Multiple sclerosis (MS) is a chronic inflammatory demyelinating and neurodegenerative disease of the central nervous system. Despite a variety of anti-inflammatory or immunomodulation drugs including interferon-β are effective to reduce relapse risk, most patients have progressive neurological deterioration due to axonal degeneration. Accumulation of activated microglia is a pathological hallmark of active MS lesion. Microglia can act as not only antigen-presenting cells but also effector cells to damage other cells in the central nervous system. Especially, glutamate released by activated microglia induces excito-neurotoxicity and may contribute to neurodegeneration in MS. Gap junction is a major cell-to-cell channel and is composed of paired hemichannels on coupled cells. Recent studies showed that cells release various small molecules (including ions, ATP, and amino acids) from unpaired hemichannel of gap junction that is openly exposed to the extracellular space. We have previously revealed that activated microglia produce glutamate via glutaminase and release it through hemichannels of gap junctions. Thus, in this study, we examined whether the glutaminase inhibitor and the gap junction blocker relieved experimental autoimmune encephalomyelitis (EAE) that is an animal model of MS. Here we show that the gap junction blocker carbenoxolone (CBX) and the glutaminase inhibitor 6-diazo-5-oxo-L-norleucine (DON) decreased glutamate release from activated microglia and rescued neuronal death in a dose-dependent manner in vitro. In EAE mice, treatment with CBX or DON also attenuated EAE clinical symptoms. Thus, blockade of glutamate release from activated microglia with CBX or DON may be an effective therapeutic strategy against neurodegeneration in MS.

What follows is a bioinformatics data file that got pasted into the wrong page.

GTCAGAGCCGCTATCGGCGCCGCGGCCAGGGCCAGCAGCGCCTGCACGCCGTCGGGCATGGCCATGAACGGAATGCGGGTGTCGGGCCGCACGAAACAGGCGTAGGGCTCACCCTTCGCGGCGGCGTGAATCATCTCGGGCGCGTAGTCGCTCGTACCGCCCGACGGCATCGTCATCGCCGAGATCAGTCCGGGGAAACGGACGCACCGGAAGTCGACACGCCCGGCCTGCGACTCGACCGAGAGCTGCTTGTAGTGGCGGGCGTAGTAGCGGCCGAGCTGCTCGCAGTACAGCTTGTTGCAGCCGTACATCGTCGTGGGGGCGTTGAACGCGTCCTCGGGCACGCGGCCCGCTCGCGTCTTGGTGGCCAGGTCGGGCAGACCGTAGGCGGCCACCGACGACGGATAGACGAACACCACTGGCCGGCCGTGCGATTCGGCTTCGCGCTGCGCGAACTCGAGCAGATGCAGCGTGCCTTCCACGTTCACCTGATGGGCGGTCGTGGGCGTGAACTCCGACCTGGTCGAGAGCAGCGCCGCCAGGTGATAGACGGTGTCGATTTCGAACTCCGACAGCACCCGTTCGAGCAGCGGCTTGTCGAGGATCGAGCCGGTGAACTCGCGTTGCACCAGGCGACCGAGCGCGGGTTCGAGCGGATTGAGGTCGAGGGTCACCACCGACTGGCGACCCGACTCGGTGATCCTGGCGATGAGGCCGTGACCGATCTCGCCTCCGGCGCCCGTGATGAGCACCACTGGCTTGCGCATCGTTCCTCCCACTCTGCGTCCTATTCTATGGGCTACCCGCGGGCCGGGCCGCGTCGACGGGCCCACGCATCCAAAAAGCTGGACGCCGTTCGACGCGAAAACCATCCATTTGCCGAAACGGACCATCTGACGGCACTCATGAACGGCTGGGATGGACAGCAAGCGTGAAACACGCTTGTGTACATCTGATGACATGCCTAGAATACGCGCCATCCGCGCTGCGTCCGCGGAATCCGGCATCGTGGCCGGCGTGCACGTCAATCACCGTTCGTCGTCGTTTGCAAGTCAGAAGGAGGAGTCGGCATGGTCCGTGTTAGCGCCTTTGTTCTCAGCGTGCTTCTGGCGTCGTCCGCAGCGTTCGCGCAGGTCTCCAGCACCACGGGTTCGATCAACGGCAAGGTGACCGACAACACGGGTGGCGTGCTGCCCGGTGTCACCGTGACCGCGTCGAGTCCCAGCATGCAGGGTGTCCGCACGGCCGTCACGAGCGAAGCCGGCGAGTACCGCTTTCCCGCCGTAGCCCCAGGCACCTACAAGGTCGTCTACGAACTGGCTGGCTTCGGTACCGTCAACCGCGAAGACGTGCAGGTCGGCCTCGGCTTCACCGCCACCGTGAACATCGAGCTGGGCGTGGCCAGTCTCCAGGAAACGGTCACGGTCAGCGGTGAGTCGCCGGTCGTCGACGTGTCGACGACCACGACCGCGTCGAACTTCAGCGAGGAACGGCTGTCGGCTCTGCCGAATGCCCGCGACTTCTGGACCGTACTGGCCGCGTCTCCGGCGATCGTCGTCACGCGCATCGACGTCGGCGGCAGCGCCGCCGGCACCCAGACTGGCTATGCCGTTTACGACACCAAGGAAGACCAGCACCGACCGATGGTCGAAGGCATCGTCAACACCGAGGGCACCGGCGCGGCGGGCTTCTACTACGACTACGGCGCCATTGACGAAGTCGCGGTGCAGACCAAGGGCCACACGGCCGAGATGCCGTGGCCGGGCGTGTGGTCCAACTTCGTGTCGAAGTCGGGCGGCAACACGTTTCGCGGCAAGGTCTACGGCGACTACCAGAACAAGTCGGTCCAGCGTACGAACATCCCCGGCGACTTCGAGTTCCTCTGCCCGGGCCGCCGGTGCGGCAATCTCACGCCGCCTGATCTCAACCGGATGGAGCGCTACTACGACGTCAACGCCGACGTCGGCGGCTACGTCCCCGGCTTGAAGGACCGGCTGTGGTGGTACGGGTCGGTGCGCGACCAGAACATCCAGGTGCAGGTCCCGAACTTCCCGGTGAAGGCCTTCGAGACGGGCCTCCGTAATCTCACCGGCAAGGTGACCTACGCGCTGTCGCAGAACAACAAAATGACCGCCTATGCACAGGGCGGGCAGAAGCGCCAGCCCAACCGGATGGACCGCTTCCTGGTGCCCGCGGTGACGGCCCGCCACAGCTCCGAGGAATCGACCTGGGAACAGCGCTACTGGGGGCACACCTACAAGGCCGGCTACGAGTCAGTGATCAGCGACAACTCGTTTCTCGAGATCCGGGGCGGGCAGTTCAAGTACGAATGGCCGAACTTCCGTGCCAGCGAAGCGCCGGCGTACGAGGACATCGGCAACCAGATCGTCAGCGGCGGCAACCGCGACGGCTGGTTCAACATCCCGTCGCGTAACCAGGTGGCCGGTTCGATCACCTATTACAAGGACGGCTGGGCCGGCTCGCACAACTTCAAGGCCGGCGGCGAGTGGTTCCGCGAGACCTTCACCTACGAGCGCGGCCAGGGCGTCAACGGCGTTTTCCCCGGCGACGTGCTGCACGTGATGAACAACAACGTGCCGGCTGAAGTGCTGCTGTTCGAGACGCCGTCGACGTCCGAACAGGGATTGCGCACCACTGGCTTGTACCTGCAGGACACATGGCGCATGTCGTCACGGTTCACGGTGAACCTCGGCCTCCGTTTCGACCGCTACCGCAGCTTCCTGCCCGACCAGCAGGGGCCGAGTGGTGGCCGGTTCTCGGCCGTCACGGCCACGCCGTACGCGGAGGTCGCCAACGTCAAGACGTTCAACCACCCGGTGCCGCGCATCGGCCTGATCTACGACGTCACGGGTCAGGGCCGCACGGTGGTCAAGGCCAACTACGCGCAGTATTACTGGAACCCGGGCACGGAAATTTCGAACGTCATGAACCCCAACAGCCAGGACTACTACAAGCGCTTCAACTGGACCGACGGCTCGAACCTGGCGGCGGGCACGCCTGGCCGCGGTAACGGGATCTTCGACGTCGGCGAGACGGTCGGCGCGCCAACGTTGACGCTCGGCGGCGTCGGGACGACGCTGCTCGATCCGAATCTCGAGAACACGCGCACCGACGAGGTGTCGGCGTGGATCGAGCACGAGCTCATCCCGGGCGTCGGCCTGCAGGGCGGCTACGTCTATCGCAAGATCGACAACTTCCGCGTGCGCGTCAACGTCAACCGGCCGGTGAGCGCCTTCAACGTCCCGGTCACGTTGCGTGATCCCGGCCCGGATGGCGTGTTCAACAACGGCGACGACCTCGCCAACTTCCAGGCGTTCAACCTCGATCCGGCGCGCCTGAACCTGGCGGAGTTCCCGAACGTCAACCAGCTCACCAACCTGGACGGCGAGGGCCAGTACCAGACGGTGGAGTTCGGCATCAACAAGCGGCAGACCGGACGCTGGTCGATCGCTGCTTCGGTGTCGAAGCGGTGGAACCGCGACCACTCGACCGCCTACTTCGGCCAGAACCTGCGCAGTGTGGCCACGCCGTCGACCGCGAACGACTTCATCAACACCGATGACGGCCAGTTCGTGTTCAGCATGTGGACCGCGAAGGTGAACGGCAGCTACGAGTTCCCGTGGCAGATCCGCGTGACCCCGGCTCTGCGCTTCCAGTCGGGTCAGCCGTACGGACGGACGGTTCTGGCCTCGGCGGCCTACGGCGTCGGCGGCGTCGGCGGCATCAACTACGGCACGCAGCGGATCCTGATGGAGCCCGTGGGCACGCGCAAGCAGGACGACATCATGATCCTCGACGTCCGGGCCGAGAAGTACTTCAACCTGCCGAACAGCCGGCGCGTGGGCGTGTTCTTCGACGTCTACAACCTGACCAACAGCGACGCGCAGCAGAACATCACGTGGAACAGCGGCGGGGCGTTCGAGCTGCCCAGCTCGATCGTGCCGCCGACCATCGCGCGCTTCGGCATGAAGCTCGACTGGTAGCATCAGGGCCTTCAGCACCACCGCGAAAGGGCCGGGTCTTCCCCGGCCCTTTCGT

2009 Tohoku University Medical Press